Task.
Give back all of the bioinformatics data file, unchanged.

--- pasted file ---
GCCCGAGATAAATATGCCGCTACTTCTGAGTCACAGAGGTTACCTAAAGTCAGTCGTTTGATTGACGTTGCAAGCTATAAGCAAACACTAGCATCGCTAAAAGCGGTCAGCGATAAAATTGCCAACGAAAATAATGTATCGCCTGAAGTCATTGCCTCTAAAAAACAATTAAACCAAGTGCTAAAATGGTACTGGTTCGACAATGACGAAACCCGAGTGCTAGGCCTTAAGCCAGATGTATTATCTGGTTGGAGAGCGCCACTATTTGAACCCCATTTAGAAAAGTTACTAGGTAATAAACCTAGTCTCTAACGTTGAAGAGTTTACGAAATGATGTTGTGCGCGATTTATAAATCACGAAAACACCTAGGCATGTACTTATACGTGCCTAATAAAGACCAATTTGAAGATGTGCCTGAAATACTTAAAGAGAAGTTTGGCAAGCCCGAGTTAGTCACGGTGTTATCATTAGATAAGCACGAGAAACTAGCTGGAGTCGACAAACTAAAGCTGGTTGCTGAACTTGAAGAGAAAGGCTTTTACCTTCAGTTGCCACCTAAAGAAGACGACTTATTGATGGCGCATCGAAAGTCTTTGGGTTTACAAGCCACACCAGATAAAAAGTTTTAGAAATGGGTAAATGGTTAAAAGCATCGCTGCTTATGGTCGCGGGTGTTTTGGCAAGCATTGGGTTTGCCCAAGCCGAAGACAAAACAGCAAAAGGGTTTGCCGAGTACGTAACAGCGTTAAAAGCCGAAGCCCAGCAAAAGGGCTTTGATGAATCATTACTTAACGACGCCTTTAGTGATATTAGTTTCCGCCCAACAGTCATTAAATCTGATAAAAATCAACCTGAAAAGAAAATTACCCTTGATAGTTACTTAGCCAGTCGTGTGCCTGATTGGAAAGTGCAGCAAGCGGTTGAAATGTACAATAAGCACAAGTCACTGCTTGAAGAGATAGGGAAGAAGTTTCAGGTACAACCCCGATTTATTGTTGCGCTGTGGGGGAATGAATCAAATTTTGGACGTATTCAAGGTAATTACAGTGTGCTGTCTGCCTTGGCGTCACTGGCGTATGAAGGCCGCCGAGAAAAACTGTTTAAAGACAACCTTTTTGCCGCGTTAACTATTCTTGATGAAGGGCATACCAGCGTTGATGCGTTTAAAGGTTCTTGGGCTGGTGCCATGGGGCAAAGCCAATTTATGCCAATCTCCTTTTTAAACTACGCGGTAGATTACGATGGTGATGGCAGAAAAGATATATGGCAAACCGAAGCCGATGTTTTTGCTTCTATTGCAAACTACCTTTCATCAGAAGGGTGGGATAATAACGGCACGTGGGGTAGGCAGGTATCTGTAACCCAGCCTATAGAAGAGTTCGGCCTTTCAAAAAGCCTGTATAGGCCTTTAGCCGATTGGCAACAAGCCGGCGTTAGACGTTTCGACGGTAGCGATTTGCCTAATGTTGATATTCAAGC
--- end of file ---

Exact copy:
GCCCGAGATAAATATGCCGCTACTTCTGAGTCACAGAGGTTACCTAAAGTCAGTCGTTTGATTGACGTTGCAAGCTATAAGCAAACACTAGCATCGCTAAAAGCGGTCAGCGATAAAATTGCCAACGAAAATAATGTATCGCCTGAAGTCATTGCCTCTAAAAAACAATTAAACCAAGTGCTAAAATGGTACTGGTTCGACAATGACGAAACCCGAGTGCTAGGCCTTAAGCCAGATGTATTATCTGGTTGGAGAGCGCCACTATTTGAACCCCATTTAGAAAAGTTACTAGGTAATAAACCTAGTCTCTAACGTTGAAGAGTTTACGAAATGATGTTGTGCGCGATTTATAAATCACGAAAACACCTAGGCATGTACTTATACGTGCCTAATAAAGACCAATTTGAAGATGTGCCTGAAATACTTAAAGAGAAGTTTGGCAAGCCCGAGTTAGTCACGGTGTTATCATTAGATAAGCACGAGAAACTAGCTGGAGTCGACAAACTAAAGCTGGTTGCTGAACTTGAAGAGAAAGGCTTTTACCTTCAGTTGCCACCTAAAGAAGACGACTTATTGATGGCGCATCGAAAGTCTTTGGGTTTACAAGCCACACCAGATAAAAAGTTTTAGAAATGGGTAAATGGTTAAAAGCATCGCTGCTTATGGTCGCGGGTGTTTTGGCAAGCATTGGGTTTGCCCAAGCCGAAGACAAAACAGCAAAAGGGTTTGCCGAGTACGTAACAGCGTTAAAAGCCGAAGCCCAGCAAAAGGGCTTTGATGAATCATTACTTAACGACGCCTTTAGTGATATTAGTTTCCGCCCAACAGTCATTAAATCTGATAAAAATCAACCTGAAAAGAAAATTACCCTTGATAGTTACTTAGCCAGTCGTGTGCCTGATTGGAAAGTGCAGCAAGCGGTTGAAATGTACAATAAGCACAAGTCACTGCTTGAAGAGATAGGGAAGAAGTTTCAGGTACAACCCCGATTTATTGTTGCGCTGTGGGGGAATGAATCAAATTTTGGACGTATTCAAGGTAATTACAGTGTGCTGTCTGCCTTGGCGTCACTGGCGTATGAAGGCCGCCGAGAAAAACTGTTTAAAGACAACCTTTTTGCCGCGTTAACTATTCTTGATGAAGGGCATACCAGCGTTGATGCGTTTAAAGGTTCTTGGGCTGGTGCCATGGGGCAAAGCCAATTTATGCCAATCTCCTTTTTAAACTACGCGGTAGATTACGATGGTGATGGCAGAAAAGATATATGGCAAACCGAAGCCGATGTTTTTGCTTCTATTGCAAACTACCTTTCATCAGAAGGGTGGGATAATAACGGCACGTGGGGTAGGCAGGTATCTGTAACCCAGCCTATAGAAGAGTTCGGCCTTTCAAAAAGCCTGTATAGGCCTTTAGCCGATTGGCAACAAGCCGGCGTTAGACGTTTCGACGGTAGCGATTTGCCTAATGTTGATATTCAAGC